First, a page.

At 30, Myers’ age puts him on the wrong side of the performance aging curve. However, he proved last year that he is not over the hill quite yet.
Hosmer blocks Myers at his optimal defensive position at first base. The Padres’ various experiments with his defensive positioning have had mixed results at best. His time at third in 2018 resulted in -15 DRS, UZR/150 -11.1 according to FanGraphs, while the center field experiment over 777.2 innings resulted in -15 DRS, UZR/150 11.1. In 2015 when Myers handled center for 298.2 innings, the results plummeted to -23.7.
No doubt, Myers does not match up with the top right fielders in the game with his -2 DRS, -7.0 UZR/150. In the American League, Joey Gallo of the Texas Rangers ranks first with 12 DRS, 1.9 UZR/150, and Mookie Betts of the Los Angeles Dodgers leads in the National League with 11 DRS, 15.9 UZR/150.
Plus, Myers has a history of various injuries:
9-20 Cause undisclosed DL 10 days
8-18 Cause foot DL 10 days
4-18 Cause oblique DL 54 days
4-18 Cause arm DL 17 days
8-15 Cause wrist DL 28 days
6-15 Cause wrist DL 56 days
5-15 Cause wrist DL 32 days
However, in the last two years, Myers has managed to stay off the disabled list for more than a relatively short period.
While Myers hit well against the Cardinals in the postseason, in the National League Division Series, he batted .100/.250/.200/.450. In his defense, the team that stifled his bat went on the win the World Series.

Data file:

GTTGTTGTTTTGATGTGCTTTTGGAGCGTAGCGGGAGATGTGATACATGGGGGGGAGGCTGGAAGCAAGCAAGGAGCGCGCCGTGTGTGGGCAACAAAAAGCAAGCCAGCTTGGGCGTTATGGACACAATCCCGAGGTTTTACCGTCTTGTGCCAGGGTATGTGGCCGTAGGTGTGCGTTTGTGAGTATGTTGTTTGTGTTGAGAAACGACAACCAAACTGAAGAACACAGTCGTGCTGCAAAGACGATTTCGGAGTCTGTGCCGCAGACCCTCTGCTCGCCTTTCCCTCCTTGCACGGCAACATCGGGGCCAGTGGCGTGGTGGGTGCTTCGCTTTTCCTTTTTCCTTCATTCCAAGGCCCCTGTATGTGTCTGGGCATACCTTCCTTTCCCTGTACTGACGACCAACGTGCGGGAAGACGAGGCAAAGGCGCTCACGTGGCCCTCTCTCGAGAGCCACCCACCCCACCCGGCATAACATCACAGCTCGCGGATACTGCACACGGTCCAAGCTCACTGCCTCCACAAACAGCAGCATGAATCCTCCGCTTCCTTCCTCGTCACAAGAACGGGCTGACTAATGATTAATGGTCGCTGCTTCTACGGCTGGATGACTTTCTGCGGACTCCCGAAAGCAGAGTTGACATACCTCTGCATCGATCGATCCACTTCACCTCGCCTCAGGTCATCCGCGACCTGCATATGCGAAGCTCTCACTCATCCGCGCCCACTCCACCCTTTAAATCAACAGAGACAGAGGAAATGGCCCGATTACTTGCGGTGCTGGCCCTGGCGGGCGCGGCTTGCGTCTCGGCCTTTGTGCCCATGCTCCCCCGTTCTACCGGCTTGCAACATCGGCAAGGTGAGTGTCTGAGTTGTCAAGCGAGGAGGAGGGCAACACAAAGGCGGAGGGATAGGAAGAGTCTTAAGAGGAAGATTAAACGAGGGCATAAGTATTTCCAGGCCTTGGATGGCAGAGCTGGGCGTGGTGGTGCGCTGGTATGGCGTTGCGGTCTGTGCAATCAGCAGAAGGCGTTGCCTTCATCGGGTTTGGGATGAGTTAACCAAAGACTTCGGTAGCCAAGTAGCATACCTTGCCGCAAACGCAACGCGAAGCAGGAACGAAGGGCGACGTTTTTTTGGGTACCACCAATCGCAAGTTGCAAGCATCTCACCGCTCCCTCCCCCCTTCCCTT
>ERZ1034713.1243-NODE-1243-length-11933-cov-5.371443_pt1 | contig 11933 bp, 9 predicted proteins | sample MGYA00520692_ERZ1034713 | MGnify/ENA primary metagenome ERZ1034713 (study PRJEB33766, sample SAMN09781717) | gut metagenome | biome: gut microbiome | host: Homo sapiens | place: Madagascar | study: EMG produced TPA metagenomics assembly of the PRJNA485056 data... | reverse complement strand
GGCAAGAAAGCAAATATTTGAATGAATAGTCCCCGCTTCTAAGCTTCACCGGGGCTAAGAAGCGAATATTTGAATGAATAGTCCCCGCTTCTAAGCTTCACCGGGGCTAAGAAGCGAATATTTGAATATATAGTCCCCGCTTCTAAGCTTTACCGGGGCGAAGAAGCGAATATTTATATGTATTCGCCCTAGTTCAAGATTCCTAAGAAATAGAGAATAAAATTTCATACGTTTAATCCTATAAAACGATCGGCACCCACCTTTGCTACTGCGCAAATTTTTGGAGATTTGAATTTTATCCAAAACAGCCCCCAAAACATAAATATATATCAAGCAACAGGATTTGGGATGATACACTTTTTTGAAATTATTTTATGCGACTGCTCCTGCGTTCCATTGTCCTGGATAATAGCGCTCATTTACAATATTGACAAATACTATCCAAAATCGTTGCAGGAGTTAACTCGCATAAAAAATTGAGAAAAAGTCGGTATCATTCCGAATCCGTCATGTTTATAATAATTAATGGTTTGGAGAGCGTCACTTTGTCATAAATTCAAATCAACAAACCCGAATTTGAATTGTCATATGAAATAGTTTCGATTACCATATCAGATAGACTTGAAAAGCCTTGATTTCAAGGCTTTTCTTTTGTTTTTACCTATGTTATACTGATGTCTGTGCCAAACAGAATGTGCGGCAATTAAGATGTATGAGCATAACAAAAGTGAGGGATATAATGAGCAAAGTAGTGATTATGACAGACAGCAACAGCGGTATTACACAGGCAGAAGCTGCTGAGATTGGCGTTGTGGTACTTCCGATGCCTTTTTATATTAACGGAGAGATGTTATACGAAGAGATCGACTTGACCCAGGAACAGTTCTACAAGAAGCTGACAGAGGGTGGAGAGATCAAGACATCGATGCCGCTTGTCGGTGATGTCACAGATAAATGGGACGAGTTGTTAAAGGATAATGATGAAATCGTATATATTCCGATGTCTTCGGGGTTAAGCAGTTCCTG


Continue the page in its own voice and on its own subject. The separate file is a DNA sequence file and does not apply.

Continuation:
Thanks to the additions of starting pitchers Yu Darvish and Blake Snell, general manager A.J. Preller has positioned the Padres well for another playoff run in 2021. The team has undergone multiple changes in the recent past, and sticking with the players, including Myers, who contributed to last year’s success, makes sense.
Trade rumors may have let up a bit this offseason but will probably never quiet completely as long as Myers plays for the Padres. However, he did have one of his best seasons in San Diego, albeit in a much smaller sample size than 162-games.
Hosmer blocks Myers at his best defensive position, and Jake Cronenworth acquitted himself well at first when Hosmer went down with an injury. The Padres have few choices but to play him in right field.
According to the Padres’ current depth chart, Myers will again play the majority of innings in right, as last year’s speedster, Jorge Mateo, had only 26 at-bats, Brian O’Grady five in 2020. Most of Wil Myers’ value emanates from his offense, including his speed. He topped out in his first season in San Diego with 28 stolen bases but added 16 to his totals in 2019.
The chances of trading Myers without picking up a portion of the $41 million still owed Myers are slim to none. Quieting the trade rumors makes sense at this point and would likely have a positive effect on his performance.
It’s no secret that Myers and former manager Andy Green did not mesh well, especially after the Fortnite debacle. However, Myers seemed more comfortable with Jayce Tingler this year. By all appearances, team chemistry in general jelled in 2020.
Repeatedly trying to trade Myers has not improved his perceived value, and the Padres would undoubtedly have to eat part of his salary in any exchange. On a human level, constant trade rumors undoubtedly affect Myers’ psyche. The Padres had a breakout season in 2020, and Wil Myers contributed to the team’s success. Preller and company would be wise to stifle the rumors and voice their confidence in Wil Myers’ abilities.